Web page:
Dietrich Braess, MR 2322235 Finite elements, ISBN: 978-0-521-70518-9.

(I also can't resist mentioning my lecture notes.)

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  • $\begingroup$ So you're saying that $\inf_{v_h\in V_h}\|{u-v_h}\|_V \le \|u-\mathcal{I}_h u\|_{H^m}$ ? Also, how exactly does nitsche's trick work? Can you make this step a little more explicit? $\endgroup$ – Paul Feb 16 '17 at 20:12
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    $\begingroup$ So with the edits to the answer, I am indeed claiming that this inequality holds (the infimum over all $v_h\in V_h$ is smaller than the special choice $\mathcal{I}_h u\in V_h$, and note that $H^m\hookrightarrow V$ by definition implies that $\|v\|_V \leq C \|v\|_{H^m}$ for all $v \in H^m$). $\endgroup$ – Christian Clason Feb 16 '17 at 20:42
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I am not pretending to give the best point of view, but I think of the following general lines.

To obtain the error estimates in classical cases, you use as ingredients:

  1. interpolation error (which is purely the property of the chosen finite element space and deals with interpolation of one class of functions by another) $$ \parallel u - \pi_h u \parallel \leq Ch^k |u|_{k+1} $$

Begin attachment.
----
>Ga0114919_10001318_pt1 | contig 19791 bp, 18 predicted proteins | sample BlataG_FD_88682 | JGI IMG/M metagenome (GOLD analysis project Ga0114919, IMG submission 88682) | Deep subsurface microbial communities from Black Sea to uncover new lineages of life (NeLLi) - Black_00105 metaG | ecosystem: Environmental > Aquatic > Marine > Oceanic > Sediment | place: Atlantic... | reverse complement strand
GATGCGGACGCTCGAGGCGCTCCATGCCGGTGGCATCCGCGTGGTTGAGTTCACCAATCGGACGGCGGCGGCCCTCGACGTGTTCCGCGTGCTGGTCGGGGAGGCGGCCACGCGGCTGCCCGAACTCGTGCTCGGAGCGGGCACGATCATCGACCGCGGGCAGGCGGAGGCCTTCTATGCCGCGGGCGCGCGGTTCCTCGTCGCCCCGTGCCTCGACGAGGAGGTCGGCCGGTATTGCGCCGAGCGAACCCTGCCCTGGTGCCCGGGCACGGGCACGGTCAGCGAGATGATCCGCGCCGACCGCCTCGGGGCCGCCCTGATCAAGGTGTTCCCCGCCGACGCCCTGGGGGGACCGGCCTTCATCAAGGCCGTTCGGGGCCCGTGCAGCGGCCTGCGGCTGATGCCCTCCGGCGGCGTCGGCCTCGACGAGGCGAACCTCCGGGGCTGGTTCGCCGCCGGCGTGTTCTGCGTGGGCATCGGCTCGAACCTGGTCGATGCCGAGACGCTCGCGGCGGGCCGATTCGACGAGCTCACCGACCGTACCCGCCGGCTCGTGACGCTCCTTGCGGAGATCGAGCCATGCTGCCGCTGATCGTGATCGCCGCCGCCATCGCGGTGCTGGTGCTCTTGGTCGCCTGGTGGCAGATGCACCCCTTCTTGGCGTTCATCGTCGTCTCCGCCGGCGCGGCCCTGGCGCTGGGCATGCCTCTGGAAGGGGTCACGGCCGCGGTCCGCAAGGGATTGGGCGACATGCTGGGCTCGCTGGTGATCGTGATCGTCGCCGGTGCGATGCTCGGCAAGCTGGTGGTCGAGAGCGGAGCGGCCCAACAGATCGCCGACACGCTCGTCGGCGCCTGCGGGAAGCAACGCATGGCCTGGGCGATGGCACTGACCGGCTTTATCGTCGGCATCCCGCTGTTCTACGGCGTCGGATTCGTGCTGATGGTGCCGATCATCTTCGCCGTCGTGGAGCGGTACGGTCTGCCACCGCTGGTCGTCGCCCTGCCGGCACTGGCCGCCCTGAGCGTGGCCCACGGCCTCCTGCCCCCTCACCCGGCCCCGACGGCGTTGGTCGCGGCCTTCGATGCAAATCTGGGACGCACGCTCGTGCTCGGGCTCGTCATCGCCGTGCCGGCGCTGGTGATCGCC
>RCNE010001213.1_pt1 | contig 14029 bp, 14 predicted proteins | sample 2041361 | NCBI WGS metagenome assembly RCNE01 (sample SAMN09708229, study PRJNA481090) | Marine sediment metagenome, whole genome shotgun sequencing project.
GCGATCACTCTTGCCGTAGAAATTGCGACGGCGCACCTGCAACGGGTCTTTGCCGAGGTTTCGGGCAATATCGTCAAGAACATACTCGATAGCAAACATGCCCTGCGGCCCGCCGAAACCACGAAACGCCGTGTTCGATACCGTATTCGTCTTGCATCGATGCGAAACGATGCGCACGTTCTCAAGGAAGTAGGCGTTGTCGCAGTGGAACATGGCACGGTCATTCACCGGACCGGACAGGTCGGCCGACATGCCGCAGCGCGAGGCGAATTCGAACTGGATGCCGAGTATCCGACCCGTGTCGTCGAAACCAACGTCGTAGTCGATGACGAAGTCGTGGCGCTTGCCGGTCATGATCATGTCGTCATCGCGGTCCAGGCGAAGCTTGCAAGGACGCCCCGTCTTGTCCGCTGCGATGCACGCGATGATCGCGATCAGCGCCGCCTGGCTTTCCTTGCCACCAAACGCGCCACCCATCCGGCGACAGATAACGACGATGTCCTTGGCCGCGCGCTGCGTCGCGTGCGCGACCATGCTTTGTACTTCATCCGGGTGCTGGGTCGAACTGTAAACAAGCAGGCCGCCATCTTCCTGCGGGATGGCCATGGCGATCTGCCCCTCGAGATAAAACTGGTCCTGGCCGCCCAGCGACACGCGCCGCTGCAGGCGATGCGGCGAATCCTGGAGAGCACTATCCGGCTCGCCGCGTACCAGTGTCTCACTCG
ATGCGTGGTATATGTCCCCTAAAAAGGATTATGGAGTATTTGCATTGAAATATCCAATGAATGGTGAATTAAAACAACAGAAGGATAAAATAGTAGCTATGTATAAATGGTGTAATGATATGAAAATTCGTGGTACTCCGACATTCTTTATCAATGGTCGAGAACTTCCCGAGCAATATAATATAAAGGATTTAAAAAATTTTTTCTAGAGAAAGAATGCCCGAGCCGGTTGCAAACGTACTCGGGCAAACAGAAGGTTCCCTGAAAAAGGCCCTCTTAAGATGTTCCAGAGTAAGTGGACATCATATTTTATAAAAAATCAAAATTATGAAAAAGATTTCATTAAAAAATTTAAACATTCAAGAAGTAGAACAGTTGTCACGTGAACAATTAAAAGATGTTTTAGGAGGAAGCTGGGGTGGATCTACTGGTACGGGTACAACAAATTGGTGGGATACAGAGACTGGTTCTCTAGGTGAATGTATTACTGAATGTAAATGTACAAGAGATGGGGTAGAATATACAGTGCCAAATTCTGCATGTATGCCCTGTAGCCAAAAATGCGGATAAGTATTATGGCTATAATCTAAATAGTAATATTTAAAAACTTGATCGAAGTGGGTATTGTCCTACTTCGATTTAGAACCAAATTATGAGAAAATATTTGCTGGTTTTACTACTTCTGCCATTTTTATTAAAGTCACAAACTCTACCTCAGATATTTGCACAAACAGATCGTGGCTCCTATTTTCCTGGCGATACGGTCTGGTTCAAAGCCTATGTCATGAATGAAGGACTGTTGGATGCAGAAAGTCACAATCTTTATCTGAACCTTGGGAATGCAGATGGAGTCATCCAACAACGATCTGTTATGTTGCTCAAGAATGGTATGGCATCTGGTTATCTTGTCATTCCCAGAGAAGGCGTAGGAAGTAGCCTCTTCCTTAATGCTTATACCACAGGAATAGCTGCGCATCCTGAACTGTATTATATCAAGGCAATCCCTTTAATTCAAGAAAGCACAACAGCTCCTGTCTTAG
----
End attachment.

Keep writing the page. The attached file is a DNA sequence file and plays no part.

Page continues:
2. Céa's lemma, which says that the approximate solution is the projection in energy norm of the exact solution onto the finite dimensional subspace. $$ \parallel u - u_h \parallel_A = \inf_{v_h \in V_h} \parallel u - v_h \parallel_A $$ where $V_h$ is the finite element space and $\parallel \cdot \parallel_A$ is the energy norm produced by the main symmetric bilinear form of the problem.

  3. Equivalence of the norms in the energy space and appropriate Sobolev space (for the simplest case of Dirichlet problem, it is $H^1$).

This way one can get an estimate in $H^1$. For $L_2$ Nitsche's trick is usually used.

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    $\begingroup$ Just for completeness, it's actually called "Cea's lemma", where the "e" in "Cea" actually has an accent aigue on it (but my keyboard does not allow me to enter this here). $\endgroup$ – Wolfgang Bangerth Feb 16 '17 at 4:40
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    $\begingroup$ Thanks, @Wolfgang Bangerth, I don't have a slightest idea why I've put 'S' there. $\endgroup$ – VorKir Feb 16 '17 at 4:42